2011 Chevrolet Volt Tuscaloosa AL

Looking for 2011 Chevrolet Volt in Tuscaloosa? We have compiled a list of businesses and services around Tuscaloosa that should help you with your search. We hope this page helps you find 2011 Chevrolet Volt in Tuscaloosa.

Tuscaloosa Chevrolet
(205) 752-4451
6500 Interstate Pkwy
Cottondale, AL
 
Bill Deloach Automotive Llc
(205) 553-4444
2800 Skyland Blvd E
Tuscaloosa, AL

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Skyland Auto Sales
(205) 349-1928
95 Skyland Blvd E
Tuscaloosa, AL

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Bice Chevrolet Plymouth Chrysler Dodge Jeep
(256) 234-2501
2133 Cherokee Rd
Alexander City, AL
 
Bob Hembree Buick Chevrolet
(256) 582-0623
436 Blount Ave
Guntersville, AL
 
Swann Motors
(205) 345-8278
1931 Greensboro Ave
Tuscaloosa, AL

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Townsend Automotive
(205) 553-5882
3537 Skyland Blvd E
Tuscaloosa, AL

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Jeff's Classic Motors
(205) 758-5800
75 Skyland Blvd E
Tuscaloosa, AL

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Stokes Chevrolet
(205) 755-5550
2003 7th St N
Clanton, AL
 
Ray Hughes Chevrolet Inc
(334) 347-2496
1001 Rucker Blvd
Enterprise, AL
 
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2011 Chevrolet Volt

June 29, 2011 by Alison Lakin

2011 Chevrolet Volt

No car in the last decade has been talked about more than the 2011 Chevrolet Volt. Had the recession and subsequent bailout not occurred, the Volt might have ended up as a one-off, Chevrolet's attempt to throw its hat into the electric/alternative fuel ring. Instead, the first-ever production extended-range vehicle became their saving grace, and its success lies in its unique power range and impressive quality. 
 
2011 Chevrolet Volt


2011 Chevrolet Volt


2011 Chevrolet Volt
To lay any confusion to rest, the Volt is both an electric car and a hybrid. The former's power comes from a lithium-ion battery pack and electric motor combination that switches over to a hybrid mode when the charge has been depleted, after about 40 miles. The car then uses a small 1.4-liter engine to power the wheels, charging the battery when braking or coasting and using battery power when available. Charging is a simple affair, and on a standard outlet it will take about 10-12 hours, while a 240-volt outlet can fully charge the battery in about four hours.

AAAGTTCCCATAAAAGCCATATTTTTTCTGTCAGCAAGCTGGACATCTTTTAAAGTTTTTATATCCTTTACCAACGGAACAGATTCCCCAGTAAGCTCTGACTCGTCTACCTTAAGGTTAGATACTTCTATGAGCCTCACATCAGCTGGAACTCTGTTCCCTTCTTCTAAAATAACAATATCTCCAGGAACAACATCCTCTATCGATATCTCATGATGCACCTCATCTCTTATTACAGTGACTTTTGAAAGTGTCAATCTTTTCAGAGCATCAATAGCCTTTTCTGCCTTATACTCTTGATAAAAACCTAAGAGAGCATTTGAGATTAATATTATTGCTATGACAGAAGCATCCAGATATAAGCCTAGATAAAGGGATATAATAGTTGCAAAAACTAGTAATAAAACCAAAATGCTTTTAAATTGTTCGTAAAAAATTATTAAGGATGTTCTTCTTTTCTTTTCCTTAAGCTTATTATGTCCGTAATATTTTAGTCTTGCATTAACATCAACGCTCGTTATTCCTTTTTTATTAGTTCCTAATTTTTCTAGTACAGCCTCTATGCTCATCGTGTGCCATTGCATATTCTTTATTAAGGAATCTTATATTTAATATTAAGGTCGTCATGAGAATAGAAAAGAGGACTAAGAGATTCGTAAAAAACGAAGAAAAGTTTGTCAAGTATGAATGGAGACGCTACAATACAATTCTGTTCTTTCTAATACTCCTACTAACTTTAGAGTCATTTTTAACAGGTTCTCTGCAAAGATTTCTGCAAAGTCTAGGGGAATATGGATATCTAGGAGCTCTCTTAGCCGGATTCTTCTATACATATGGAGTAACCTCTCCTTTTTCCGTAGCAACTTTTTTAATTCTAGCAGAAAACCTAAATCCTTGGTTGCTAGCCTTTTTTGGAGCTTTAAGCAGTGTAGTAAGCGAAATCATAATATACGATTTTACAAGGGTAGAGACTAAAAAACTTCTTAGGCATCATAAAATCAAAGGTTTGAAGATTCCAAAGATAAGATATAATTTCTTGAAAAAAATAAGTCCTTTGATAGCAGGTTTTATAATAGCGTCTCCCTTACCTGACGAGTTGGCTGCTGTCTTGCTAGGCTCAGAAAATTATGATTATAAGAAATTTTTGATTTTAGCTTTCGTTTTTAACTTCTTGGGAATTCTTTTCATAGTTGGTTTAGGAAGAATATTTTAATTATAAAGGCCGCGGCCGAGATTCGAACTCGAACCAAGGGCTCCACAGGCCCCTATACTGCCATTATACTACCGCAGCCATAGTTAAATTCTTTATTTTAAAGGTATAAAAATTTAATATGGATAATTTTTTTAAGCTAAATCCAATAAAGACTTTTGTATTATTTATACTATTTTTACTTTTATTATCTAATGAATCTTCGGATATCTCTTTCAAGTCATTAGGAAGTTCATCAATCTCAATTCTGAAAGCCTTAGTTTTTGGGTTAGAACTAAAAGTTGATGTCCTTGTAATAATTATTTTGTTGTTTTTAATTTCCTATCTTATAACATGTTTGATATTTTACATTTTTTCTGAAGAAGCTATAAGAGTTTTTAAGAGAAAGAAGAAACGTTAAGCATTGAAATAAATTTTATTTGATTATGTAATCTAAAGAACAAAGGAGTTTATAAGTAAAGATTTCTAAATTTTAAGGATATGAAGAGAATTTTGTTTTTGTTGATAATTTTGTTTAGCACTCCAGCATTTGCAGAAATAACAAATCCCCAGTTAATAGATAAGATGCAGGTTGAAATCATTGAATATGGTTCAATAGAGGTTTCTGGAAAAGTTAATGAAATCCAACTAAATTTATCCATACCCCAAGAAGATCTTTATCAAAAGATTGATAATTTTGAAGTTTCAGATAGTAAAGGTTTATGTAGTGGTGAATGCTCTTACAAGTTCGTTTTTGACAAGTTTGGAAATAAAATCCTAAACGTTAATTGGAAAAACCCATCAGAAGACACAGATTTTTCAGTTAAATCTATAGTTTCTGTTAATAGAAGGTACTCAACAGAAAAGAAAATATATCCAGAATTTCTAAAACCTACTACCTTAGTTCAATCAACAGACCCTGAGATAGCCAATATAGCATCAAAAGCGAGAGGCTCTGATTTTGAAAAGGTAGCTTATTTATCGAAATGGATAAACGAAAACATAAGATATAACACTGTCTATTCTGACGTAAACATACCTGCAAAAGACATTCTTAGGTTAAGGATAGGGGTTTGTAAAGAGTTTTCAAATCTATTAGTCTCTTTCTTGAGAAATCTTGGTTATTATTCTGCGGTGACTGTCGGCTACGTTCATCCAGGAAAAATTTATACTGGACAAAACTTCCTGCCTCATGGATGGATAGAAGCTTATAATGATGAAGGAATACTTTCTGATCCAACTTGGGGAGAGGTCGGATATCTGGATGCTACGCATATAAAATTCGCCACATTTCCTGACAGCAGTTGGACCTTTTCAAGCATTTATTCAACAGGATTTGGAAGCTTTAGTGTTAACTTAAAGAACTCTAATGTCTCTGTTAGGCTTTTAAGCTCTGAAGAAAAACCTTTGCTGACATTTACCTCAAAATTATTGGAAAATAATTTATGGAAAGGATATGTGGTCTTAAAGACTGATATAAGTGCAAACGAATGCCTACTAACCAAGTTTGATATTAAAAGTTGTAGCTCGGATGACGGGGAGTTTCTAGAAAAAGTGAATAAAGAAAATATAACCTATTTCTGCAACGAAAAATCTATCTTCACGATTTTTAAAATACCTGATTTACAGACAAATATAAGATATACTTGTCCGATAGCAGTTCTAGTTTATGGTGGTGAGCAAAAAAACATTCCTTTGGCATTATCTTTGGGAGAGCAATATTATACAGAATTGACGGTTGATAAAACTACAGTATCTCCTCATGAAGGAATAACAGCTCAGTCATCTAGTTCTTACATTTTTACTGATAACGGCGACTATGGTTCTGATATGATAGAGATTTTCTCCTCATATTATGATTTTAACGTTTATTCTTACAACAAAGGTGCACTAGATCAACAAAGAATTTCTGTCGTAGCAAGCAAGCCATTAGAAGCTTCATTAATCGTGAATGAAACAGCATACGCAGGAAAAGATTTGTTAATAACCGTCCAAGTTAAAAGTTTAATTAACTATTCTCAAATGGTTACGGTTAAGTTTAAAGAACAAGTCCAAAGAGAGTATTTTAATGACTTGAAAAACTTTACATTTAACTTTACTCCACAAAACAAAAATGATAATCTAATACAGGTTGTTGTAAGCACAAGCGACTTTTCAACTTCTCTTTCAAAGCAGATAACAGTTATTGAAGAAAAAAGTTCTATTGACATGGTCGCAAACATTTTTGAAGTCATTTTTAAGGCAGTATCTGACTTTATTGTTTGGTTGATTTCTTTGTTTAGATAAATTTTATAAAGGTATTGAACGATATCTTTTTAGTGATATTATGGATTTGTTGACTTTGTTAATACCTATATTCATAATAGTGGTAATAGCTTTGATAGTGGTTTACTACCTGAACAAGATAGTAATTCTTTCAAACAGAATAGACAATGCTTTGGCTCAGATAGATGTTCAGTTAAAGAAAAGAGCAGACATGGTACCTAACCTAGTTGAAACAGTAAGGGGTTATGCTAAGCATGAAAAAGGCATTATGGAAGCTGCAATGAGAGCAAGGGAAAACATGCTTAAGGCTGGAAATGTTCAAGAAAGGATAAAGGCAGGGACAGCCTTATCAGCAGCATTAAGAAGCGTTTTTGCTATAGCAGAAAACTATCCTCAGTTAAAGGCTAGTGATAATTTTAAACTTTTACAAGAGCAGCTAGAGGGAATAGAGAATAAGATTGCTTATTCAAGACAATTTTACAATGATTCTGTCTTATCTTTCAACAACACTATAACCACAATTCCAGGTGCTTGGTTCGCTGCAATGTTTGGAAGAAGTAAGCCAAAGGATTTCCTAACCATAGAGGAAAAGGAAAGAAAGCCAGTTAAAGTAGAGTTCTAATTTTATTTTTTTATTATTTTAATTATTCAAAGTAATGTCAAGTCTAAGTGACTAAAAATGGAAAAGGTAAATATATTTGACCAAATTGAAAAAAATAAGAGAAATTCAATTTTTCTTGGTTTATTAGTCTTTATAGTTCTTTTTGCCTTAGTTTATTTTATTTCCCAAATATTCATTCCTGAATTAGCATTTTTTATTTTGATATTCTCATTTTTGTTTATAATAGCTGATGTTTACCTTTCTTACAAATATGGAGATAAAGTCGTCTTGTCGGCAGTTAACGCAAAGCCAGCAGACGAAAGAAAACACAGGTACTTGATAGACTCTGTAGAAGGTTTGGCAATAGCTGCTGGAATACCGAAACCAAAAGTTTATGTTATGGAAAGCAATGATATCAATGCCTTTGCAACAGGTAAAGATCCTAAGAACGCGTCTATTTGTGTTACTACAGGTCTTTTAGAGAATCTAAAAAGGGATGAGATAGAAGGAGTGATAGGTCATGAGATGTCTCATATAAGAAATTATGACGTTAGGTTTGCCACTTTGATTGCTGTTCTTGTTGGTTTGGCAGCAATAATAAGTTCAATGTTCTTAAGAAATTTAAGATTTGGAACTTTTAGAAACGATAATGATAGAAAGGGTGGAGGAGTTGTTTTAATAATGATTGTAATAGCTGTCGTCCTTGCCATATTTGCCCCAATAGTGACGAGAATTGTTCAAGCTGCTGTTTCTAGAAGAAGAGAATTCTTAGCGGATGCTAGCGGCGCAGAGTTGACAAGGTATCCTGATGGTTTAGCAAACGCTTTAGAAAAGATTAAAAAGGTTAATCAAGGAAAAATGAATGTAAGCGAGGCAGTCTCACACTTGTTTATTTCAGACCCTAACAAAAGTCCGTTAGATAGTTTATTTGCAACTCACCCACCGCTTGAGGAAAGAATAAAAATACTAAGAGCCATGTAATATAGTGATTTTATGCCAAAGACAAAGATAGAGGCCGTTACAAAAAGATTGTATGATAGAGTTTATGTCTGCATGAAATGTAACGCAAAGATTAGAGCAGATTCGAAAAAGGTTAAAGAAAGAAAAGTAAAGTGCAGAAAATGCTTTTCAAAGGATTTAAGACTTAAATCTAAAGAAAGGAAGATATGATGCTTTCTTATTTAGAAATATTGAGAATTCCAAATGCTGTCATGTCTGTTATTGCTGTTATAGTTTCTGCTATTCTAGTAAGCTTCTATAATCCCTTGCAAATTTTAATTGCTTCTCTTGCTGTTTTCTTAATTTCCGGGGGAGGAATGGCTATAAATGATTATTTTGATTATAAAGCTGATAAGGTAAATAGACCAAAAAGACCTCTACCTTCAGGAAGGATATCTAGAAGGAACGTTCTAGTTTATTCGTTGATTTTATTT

The impact of the Volt’s greater importance has greatly overshadowed the actual car, which is surprisingly comfortable, good-looking and informative too, thanks in part to all the cool power usage and efficiency displays you can flick through on the standard touchscreen interface. Details (is it an electric car? a hybrid? what’s the actual mpg?) may have been haggled over for seemingly years now, so it’s easy to forget that the Volt is, at its core, simply a good vehicle.
 
What's to Like 
Interior styling is high quality, and the futuristic, button-free instrument panel looks new without seeming too alien. The switch between electric mode and gas power is as seamless as we've ever experienced. The extended-range concept is the right one for America; you'll be able to run around town and commute without using a drop of gas, but you can hit the road for a family road trip, no problem.
 
What's Not to Like 
The Volt's not cheap, even with the $7500 tax credit, and much like iPhone devotees, you'll pay a premium for being an early adopter. The estimated range of 25-50 miles per charge of pure electric power isn't much, especially considering the charging time. Having just four seats instead of five limits its functionality. The rear hatch cover is cheap. The small engine makes a lot of noise when it's revved. 
 
Driving Impressions 
Most people will be surprised to find that the Volt drives similarly to many cars on the road, except that when you start it up, it's completely silent. The car chimes to let you know it's on, and then you can glide off to your destination. Steering has an electric feel to it, but it's direct. Visibility can be an issue though, with the sloped rear hatch, there's a ...

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